Apple's settlement to pay out $50 million over the Mac's infamous butterfly keyboard is moving forward.
As reported by Law360, a California federal judge has given preliminary approval for the settlement and how it has been structured. According to the Settlement Agreement, the plaintiff's counsel has "agreed to seek up to approximately $13,599,113 in attorneys’ fees and no more than $2,000,000 in litigation costs. The common settlement fund also includes a provision for $1,400,000 in settlement administration costs."
So, like any lawsuit, the lawyers are set up to be paid before anyone else.
The butterfly keyboard is long dead
Apple attempted to mitigate the issue by launching a free repair and replacement program for the faulty keyboards, but the company was simply replacing a broken butterfly keyboard with yet another butterfly keyboard, so many customers would just see their new keyboard break again.
That resulted in a class action lawsuit claiming that Apple was well aware of the faults in the butterfly keyboard and continued to sell Macs knowing that there was a faulty part.
Eventually, after years of attempting to improve the butterfly keyboard to fix the faults in the design, Apple gave up and switched back over to the scissor-switch design that the company had used beforehand. The company tried to pass it by, claiming that it was launching a completely new "Magic Keyboard" for the Macbook lineup, but it was really fixing the mistake it had made years earlier.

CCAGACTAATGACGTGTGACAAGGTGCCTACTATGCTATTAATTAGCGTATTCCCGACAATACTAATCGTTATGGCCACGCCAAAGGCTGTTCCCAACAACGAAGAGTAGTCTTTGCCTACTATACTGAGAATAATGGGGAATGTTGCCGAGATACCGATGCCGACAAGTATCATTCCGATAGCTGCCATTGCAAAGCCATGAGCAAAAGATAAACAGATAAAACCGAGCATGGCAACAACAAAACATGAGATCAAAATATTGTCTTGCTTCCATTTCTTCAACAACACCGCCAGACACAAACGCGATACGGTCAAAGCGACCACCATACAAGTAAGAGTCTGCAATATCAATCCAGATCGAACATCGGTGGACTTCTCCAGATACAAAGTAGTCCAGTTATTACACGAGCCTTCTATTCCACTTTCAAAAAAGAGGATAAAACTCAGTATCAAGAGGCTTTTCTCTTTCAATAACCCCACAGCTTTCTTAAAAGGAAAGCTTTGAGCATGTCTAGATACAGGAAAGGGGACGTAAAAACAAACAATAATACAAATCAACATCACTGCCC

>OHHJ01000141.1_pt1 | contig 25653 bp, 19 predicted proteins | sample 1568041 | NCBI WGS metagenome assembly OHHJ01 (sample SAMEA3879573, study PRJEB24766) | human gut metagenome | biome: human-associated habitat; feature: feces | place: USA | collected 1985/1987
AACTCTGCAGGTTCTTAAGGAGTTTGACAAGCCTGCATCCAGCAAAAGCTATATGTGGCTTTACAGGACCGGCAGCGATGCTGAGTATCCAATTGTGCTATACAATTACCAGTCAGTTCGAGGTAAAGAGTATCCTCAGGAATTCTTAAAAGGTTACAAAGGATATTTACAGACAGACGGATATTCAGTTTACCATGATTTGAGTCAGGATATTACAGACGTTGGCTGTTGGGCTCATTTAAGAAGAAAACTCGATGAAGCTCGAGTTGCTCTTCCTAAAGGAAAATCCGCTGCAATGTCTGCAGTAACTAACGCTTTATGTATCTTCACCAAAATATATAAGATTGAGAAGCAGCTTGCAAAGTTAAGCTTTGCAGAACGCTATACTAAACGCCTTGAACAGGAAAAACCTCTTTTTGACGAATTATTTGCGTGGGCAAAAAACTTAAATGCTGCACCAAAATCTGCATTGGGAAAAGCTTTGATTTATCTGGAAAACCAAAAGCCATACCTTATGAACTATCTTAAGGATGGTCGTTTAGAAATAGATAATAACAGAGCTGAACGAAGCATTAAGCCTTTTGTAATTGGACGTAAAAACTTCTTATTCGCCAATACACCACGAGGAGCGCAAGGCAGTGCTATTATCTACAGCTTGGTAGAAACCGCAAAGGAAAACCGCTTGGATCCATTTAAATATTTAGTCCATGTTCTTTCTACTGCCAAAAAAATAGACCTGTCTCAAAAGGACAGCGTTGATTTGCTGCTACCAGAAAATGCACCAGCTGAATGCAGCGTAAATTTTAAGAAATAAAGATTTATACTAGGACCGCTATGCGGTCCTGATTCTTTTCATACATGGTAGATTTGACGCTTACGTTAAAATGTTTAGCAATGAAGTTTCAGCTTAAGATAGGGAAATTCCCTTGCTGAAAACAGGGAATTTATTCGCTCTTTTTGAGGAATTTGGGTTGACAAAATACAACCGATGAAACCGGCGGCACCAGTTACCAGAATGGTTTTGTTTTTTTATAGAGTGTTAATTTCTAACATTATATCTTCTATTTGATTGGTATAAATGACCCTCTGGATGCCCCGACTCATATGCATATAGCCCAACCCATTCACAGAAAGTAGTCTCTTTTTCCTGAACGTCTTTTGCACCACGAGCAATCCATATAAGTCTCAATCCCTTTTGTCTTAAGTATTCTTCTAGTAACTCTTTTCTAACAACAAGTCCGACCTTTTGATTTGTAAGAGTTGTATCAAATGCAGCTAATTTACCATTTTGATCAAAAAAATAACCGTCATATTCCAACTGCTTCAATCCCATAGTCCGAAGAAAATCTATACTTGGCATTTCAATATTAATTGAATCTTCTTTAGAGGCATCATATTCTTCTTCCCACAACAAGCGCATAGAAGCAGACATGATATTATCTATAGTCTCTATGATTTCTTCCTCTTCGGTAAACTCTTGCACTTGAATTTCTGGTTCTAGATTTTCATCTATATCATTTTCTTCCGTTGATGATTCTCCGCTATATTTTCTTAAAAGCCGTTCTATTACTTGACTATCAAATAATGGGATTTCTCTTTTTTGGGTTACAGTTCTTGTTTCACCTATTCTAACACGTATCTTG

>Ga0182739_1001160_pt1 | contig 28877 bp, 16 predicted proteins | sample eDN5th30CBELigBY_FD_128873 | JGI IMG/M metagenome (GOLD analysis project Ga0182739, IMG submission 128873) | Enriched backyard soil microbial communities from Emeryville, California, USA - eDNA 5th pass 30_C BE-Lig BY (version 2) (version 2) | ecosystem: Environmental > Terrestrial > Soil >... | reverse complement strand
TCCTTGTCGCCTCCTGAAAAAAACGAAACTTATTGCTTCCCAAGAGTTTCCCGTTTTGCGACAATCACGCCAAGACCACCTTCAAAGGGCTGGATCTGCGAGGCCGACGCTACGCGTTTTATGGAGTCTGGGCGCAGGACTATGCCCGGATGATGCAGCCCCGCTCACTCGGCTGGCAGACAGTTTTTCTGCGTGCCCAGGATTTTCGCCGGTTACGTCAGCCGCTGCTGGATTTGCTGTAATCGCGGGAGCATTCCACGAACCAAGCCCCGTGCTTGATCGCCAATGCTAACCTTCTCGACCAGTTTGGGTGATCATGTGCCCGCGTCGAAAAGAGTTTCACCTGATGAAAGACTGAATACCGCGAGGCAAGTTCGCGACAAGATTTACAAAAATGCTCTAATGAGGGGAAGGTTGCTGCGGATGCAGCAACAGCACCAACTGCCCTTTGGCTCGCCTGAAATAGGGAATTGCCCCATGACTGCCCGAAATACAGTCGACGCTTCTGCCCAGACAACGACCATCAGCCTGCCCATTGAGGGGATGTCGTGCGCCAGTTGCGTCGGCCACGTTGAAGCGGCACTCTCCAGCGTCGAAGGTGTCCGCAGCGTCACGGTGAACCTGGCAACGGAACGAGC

Perhaps the best criticism of the butterfly keyboard came from the Wall Street Journal's Joanna Stern, who wrote an editorial piece using her broken keyboard. The entire piece, due to the faulty keyboard, was missing the letters E and R. You can check out that piece (and turn on the E's and R's if you wish, here.
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Joe Wituschek is a Contributor at iMore. With over ten years in the technology industry, one of them being at Apple, Joe now covers the company for the website. In addition to covering breaking news, Joe also writes editorials and reviews for a range of products. He fell in love with Apple products when he got an iPod nano for Christmas almost twenty years ago. Despite being considered a "heavy" user, he has always preferred the consumer-focused products like the MacBook Air, iPad mini, and iPhone 13 mini. He will fight to the death to keep a mini iPhone in the lineup. In his free time, Joe enjoys video games, movies, photography, running, and basically everything outdoors.